Environmental economics is the study of the financial consequences of environmental policy. Environmental economists do research to assess the economic implications of environmental policy, both theoretically and empirically. This branch of economics aids users in creating suitable environmental policies and the analysis of the impacts and merits of current or prospective policies.
Environmental economics has its roots in the 1960s, when industrialization was booming, especially in the Western world, and pollution from industrial activities was becoming a growing problem. Because of the perceived negative implications of environmental deterioration, environmental activism began to grow. Rapid economic expansion and its environmental effects were brought to the attention of the globe. The environment is viewed by environmental economics as a sort of natural capital that offers amenities and life support services to the world’s population.
Other nuanced aspects about the link between the environment and the economy became clear as the movement progressed. The research resulted in significant environmental arguments and assertions that have influenced current environmental laws and regulations throughout the world. It prompted the creation of new environmental organizations, the most notable of which was the United Nations Environment Programmed (UNEP) in 1972.
Environmental economics was founded on a neoclassical approach to a variety of difficulties, including inefficient natural resource allocation, market failure, negative externalities, and public goods management.
Concepts of Environmental Economics
1. Sustainable Development
UNEP defines sustainable development as “development that fulfills current demands without jeopardizing future generations’ ability to satisfy their own needs.” The notion examines the role of economic development in promoting long-term sustainability. Economic growth, environmental preservation, social fairness, and institutional capacity are the four core components of sustainable development.
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2. Market Failure
When the operation of a perfect market is harmed, it cannot distribute scarce resources efficiently at a price because the prerequisites for the rules of demand and supply are not satisfied.
A clean ocean, for example, is an example of an environmental good. Clean seas and oceans are difficult to value, and there are no marketplaces for clean water bodies where it may be sold based on its purity. It’s a classic example of market failure.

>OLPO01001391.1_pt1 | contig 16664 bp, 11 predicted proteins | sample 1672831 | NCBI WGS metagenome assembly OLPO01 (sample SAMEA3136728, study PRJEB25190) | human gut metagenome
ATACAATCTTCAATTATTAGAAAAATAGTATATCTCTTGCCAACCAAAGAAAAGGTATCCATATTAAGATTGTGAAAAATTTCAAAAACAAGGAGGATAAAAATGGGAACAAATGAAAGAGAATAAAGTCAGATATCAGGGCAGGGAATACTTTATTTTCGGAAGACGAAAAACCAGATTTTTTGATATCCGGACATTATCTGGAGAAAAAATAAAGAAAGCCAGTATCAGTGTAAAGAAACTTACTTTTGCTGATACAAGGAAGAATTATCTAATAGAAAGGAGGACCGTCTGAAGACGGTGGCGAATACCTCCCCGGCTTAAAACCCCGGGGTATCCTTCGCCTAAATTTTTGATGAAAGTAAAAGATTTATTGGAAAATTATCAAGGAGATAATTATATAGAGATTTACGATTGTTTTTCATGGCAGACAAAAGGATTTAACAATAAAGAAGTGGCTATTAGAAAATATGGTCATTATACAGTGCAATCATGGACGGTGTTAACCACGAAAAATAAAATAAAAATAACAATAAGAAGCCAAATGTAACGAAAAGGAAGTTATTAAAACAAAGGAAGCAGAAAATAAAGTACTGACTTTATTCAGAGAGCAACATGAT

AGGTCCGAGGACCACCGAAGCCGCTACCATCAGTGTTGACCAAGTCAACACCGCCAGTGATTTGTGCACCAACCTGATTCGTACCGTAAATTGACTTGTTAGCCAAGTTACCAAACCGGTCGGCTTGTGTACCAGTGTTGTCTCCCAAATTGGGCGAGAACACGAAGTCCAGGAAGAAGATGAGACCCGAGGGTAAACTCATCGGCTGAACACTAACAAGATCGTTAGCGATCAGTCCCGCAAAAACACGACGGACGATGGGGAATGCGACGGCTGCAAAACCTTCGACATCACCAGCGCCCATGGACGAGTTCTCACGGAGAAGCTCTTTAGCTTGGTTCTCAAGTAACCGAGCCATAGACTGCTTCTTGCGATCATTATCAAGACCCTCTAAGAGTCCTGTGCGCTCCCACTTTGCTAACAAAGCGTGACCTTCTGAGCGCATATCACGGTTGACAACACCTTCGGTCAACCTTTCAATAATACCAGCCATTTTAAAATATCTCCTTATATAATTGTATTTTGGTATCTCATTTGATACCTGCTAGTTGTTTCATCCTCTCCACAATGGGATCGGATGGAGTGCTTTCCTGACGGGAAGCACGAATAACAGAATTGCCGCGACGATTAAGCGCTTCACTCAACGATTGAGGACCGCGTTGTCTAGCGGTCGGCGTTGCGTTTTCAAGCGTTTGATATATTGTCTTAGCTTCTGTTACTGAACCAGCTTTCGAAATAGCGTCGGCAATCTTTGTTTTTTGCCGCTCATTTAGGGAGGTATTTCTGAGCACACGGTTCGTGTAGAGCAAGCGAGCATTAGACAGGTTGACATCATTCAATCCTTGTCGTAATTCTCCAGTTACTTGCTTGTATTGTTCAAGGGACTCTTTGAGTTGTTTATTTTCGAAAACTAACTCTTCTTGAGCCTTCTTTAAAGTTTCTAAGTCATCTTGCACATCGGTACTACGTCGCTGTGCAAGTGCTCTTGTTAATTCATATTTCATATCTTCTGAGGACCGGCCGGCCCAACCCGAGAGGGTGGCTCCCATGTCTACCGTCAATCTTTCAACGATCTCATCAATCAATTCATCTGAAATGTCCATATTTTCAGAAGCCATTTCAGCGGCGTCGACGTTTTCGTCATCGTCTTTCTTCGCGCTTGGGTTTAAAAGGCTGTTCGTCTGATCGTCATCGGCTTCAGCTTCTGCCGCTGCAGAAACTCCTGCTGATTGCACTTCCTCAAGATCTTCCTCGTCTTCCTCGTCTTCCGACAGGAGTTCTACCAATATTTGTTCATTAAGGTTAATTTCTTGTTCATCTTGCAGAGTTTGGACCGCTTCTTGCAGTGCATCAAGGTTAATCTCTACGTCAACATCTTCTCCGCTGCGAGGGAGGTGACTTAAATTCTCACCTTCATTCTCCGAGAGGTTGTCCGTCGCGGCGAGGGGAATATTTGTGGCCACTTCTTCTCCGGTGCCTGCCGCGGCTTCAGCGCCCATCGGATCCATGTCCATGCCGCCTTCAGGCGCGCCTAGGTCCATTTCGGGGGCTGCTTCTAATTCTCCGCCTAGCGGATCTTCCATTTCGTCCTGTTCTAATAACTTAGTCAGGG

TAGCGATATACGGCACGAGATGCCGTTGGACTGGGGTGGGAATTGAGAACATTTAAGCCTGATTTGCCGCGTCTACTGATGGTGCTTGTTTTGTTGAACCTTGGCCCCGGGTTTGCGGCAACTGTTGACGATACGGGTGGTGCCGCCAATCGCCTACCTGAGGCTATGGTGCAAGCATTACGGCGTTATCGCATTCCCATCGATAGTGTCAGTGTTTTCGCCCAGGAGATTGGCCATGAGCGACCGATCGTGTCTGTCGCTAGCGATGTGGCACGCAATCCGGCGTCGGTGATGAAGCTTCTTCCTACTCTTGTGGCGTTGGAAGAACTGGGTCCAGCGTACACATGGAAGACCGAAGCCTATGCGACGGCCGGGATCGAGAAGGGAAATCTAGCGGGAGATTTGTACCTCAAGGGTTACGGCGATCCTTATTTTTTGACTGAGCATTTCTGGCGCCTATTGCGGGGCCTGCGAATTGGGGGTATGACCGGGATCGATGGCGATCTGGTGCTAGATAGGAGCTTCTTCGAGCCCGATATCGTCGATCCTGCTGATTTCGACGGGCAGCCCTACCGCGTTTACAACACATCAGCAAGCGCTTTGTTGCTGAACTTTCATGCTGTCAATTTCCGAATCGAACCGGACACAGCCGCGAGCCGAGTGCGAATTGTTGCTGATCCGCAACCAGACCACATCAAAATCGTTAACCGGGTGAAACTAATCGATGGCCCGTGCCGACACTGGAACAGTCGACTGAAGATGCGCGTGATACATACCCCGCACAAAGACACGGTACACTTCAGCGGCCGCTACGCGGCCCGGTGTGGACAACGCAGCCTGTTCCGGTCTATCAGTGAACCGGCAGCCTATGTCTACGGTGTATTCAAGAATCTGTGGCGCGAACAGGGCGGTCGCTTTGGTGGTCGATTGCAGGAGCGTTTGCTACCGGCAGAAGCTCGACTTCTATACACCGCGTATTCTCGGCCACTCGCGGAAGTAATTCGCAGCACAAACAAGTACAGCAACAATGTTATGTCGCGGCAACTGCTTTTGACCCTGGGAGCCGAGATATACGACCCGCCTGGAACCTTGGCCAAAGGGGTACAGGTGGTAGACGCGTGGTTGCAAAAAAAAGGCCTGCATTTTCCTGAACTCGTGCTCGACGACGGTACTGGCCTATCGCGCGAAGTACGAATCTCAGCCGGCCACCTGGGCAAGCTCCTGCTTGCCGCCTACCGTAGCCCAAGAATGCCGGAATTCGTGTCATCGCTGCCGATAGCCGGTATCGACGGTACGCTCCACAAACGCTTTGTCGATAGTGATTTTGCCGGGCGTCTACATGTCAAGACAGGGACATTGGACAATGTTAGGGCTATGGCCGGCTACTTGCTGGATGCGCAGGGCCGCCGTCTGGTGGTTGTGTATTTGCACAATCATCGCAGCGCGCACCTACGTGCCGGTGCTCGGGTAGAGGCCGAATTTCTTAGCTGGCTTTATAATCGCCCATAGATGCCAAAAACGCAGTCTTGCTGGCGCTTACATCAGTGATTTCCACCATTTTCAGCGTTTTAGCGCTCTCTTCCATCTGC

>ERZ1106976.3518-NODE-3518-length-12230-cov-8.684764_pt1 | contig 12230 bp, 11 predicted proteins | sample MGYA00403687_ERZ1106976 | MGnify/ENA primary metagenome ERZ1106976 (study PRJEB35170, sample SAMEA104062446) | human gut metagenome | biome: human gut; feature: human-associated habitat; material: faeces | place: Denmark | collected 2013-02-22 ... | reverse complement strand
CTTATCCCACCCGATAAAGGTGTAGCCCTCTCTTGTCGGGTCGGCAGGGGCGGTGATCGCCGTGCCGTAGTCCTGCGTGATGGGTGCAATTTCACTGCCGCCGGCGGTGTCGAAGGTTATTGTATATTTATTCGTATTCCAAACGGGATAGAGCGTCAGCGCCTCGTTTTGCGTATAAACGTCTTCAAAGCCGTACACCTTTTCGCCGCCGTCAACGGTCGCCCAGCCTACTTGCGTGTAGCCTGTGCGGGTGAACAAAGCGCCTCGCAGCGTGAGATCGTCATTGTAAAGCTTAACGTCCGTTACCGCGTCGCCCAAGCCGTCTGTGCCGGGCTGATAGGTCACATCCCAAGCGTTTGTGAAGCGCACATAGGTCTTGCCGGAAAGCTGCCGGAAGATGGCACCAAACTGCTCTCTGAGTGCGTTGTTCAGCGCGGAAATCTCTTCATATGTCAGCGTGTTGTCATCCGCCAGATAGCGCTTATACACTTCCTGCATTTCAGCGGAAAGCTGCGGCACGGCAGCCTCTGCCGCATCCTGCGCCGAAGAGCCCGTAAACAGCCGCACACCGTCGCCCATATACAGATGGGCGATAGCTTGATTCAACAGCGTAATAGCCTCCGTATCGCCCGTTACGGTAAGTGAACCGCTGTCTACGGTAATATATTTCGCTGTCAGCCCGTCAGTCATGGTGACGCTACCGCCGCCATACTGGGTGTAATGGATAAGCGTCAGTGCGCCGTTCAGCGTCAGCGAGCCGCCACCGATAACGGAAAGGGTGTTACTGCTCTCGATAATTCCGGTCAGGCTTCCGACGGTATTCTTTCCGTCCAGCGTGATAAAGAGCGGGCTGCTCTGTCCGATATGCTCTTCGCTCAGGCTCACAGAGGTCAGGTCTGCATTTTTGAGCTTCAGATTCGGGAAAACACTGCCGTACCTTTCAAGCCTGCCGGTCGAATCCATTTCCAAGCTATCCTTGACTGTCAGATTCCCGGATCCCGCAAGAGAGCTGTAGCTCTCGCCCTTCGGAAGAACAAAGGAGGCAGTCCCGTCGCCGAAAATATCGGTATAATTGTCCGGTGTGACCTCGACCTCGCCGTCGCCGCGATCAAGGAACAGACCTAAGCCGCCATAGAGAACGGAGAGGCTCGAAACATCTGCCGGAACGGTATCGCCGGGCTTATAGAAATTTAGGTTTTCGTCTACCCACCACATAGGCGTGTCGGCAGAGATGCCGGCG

Externalities are unintended results of economic activity that impact persons who are not directly engaged. Externalities are a type of market failure as well. They might be beneficial or bad.
A negative externality produces unintended consequences that hurt the environment or the broader population. Pollution from industrial manufacturing, for example, can cause filthy air and water, as well as other health problems. Even when their operations impair the environment and have a detrimental impact on the surrounding community, polluting organizations may not have to pay any expenditure to remedy the pollution.
A positive externality is a benefit to persons who aren’t directly affected by its creation. People from outside the neighborhood who visit relatives and friends in the region and would not have contributed to the park’s creation can profit from it. “Free riders” are those who gain from an economic resource without contributing to its creation.
4. Cost benefit analysis
The advantages of a policy are weighed against the perceived benefits in a cost-benefit analysis (CBA). As a result, the optimum policy is one that has the greatest benefit-to-cost ratio. CBA begins with a base policy in which no modifications to the status quo are made. The time range over which the perceived costs and benefits are projected to materialize is chosen. Benefits are occasions in which human well-being is increased, whereas costs are times in which human well-being is reduced.
To account for the time value of money, costs and gains that will be recognized later are discounted using a discount factor. Costs include opportunity expenses, internal and external costs, and externalities, while benefits include increased revenue, enhanced quality of life, clean water, and beaches.
Environmental economics relies on valuation to assess several choices for dealing with difficulties related to the utilization of natural and environmental resources. The valuation of natural resources is a tough task since it is difficult to put a monetary value on intangible advantages like clean air and a clean environment.
Mountains, for example, may prevent flooding, give natural beauty, control river flow patterns, and provide good soils for agriculture, yet they are difficult to assess. Environmental resources can be ascribed to values based on how they are used and how they are not used. Observing what people are prepared to pay makes it easier to assign value to a product in use.
In the “use” method, strategies such as opportunity cost pricing, replacement cost pricing, and hedonic price can be used. The “non-use” approach employs the contingent value technique, which determines how many consumers are prepared to pay for a product they do not use or appreciate.